A security researcher said he was able to remotely access dozens of Teslas around the world because security bugs found in an open source logging tool popular with Tesla owners exposed their cars directly to the internet.
News of the vulnerability was first revealed earlier this month in a tweet by David Colombo, a security researcher in Germany, who said he had “full remote control” of more than 25 Teslas, but was struggling to disclose the issue to affected Tesla owners without making the details public and also alerting malicious hackers.
The bug is now fixed, Colombo confirmed. TechCrunch held this story until the vulnerability could no longer be exploited. Colombo published his findings in a blog post.
Colombo told TechCrunch that the vulnerabilities were found in TeslaMate, a free-to-download logging software used by Tesla owners to connect to their vehicles and access their cars’ otherwise hidden data — their car’s energy consumption, location history, driving statistics and other granular data for troubleshooting and diagnosing problems. TeslaMate is a self-hosted web dashboard often running on the home computers of Tesla hobbyists, and relies on access to Tesla’s API to tap into their car’s data, which is tied to the car owner’s account.
But security flaws in the web dashboard — like allowing anonymous access and using default passwords that some users never changed — coupled with misconfigurations by some Tesla owners, resulted in at least a hundred TeslaMate dashboards being exposed directly to the internet, including the car owner’s API key used to remotely control their Teslas.
In a call with TechCrunch, Colombo said the number of impacted Teslas is likely higher.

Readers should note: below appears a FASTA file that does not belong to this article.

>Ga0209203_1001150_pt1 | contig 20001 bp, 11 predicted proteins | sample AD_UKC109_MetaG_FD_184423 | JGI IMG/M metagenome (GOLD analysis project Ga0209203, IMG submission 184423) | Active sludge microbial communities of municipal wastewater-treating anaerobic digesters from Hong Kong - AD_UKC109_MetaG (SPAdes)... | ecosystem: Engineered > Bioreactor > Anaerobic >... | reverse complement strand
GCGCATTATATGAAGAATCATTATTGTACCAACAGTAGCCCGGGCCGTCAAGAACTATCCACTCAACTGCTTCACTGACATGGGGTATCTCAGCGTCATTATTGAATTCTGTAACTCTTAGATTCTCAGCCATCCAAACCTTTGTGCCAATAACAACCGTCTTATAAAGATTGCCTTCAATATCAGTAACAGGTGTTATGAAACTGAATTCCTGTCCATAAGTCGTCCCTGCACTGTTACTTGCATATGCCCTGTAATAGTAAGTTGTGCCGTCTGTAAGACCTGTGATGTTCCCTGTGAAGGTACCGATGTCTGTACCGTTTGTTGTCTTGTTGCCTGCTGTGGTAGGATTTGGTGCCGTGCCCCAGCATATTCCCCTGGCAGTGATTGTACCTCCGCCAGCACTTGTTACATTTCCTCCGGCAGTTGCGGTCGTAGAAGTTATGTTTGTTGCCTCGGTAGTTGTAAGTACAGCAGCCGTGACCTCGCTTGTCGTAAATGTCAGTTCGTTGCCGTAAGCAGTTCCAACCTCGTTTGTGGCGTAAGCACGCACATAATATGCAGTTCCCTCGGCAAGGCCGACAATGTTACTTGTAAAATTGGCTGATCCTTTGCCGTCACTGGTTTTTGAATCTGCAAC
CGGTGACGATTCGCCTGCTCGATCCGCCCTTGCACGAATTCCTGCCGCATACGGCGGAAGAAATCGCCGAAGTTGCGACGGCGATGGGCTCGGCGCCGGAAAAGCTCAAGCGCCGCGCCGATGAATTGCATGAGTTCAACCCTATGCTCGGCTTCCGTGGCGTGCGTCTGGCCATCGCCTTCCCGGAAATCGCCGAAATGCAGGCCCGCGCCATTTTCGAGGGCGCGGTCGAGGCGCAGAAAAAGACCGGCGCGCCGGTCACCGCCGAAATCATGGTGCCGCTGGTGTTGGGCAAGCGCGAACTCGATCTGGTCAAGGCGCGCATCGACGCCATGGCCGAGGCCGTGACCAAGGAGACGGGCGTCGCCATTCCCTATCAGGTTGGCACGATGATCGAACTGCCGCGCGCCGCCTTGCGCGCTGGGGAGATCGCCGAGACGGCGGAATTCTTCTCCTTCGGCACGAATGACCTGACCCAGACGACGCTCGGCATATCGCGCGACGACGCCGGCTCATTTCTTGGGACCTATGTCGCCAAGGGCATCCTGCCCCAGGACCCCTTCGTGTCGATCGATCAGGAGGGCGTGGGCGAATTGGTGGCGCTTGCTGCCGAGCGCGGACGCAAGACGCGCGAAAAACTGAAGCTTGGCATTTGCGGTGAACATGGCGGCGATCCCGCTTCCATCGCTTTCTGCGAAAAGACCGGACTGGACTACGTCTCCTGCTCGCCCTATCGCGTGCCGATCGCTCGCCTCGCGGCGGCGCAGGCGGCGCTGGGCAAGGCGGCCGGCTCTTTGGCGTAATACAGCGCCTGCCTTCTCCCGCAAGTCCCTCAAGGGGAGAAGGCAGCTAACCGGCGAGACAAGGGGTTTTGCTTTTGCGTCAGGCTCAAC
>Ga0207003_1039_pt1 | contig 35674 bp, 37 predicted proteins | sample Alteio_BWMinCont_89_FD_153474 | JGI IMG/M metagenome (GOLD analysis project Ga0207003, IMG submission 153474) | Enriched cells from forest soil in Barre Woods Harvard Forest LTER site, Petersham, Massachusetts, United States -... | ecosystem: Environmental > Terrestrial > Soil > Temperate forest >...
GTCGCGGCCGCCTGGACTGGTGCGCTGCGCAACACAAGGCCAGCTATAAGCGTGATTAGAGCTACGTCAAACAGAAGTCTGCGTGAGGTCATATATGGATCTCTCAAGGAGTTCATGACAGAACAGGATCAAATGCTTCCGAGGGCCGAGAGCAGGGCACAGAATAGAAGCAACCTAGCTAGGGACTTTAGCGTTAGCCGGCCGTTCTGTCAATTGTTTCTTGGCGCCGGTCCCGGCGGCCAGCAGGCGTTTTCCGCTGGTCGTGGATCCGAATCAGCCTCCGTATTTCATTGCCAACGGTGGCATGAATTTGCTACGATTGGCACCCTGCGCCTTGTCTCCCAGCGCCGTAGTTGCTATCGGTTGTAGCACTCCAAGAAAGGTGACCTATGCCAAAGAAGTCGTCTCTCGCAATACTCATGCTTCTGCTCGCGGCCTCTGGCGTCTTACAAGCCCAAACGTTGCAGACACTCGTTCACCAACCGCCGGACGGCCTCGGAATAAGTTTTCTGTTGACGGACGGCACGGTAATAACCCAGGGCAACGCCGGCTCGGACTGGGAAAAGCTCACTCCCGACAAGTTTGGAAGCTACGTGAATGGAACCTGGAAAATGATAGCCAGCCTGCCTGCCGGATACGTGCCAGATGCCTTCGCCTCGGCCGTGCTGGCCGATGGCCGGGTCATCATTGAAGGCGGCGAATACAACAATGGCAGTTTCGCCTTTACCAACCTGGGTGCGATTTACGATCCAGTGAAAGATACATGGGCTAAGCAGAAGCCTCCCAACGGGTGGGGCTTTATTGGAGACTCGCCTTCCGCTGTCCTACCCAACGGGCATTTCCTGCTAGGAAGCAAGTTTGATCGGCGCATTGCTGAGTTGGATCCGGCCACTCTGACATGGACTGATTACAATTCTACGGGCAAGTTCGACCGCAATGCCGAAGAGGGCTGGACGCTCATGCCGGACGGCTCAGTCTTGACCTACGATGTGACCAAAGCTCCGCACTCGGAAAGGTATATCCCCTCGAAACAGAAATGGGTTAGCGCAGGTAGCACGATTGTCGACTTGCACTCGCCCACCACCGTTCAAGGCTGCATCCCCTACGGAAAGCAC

Colombo said he discovered that TeslaMate dashboards were unprotected by default after stumbling on an exposed dashboard last year. After scanning the internet for more open dashboards, he found exposed Teslas in the U.K., Europe, Canada, China and across the United States.
But contacting individual Tesla owners with exposed dashboards would be a Herculean task, Colombo explained, and in many cases, it’s not possible to accurately discern a way to contact affected Tesla customers.
Worse, it was possible to extract the Tesla users’ API key from the exposed dashboard, allowing a malicious hacker to retain long-term access to Teslas without the drivers’ knowledge. (An API allows two things to talk to each other over the internet — in this case, a Tesla car and the company’s servers, the Tesla app or a TeslaMate dashboard.) Access to Tesla’s API is restricted to Tesla owners through a private API key associated with the owner’s account.
With access to an exposed API key, Colombo said he could remotely access some features of the car, such as unlocking the doors and windows, honking the horn and starting keyless driving, which he verified with one Tesla owner in Ireland. He could also access the data inside, such as the car’s location data, recent driving routes and where it’s parked. Colombo said he does not believe it’s possible to use the API access to move the vehicle remotely over the internet.
Colombo said that while the security issues weren’t in Tesla’s infrastructure, Tesla could do more to improve its security, such as revoking a customer’s API key when their password is changed, an industry-standard practice.
After privately reporting the vulnerabilities, TeslaMate pushed a software fix that users have to manually install to prevent access. TeslaMate project maintainer Adrian Kumpf told TechCrunch that the update went out within a few hours of receiving Colombo’s email. In an email, Kumpf said that because the software is self-hosted, it can’t protect against users accidentally exposing their systems to the internet, adding that TeslaMate’s documentation has long warned users to install the software “on your home network, as otherwise your Tesla API tokens might be at risk.” Kumpf also said that users who chose the advanced installation option should not be affected.
Colombo told TechCrunch that Tesla revoked thousands of drivers’ API keys, potentially indicating that the issue may have been more widespread than initially thought. Tesla did not respond to requests for comment prior to publication. (Tesla scrapped its public relations team in 2020.)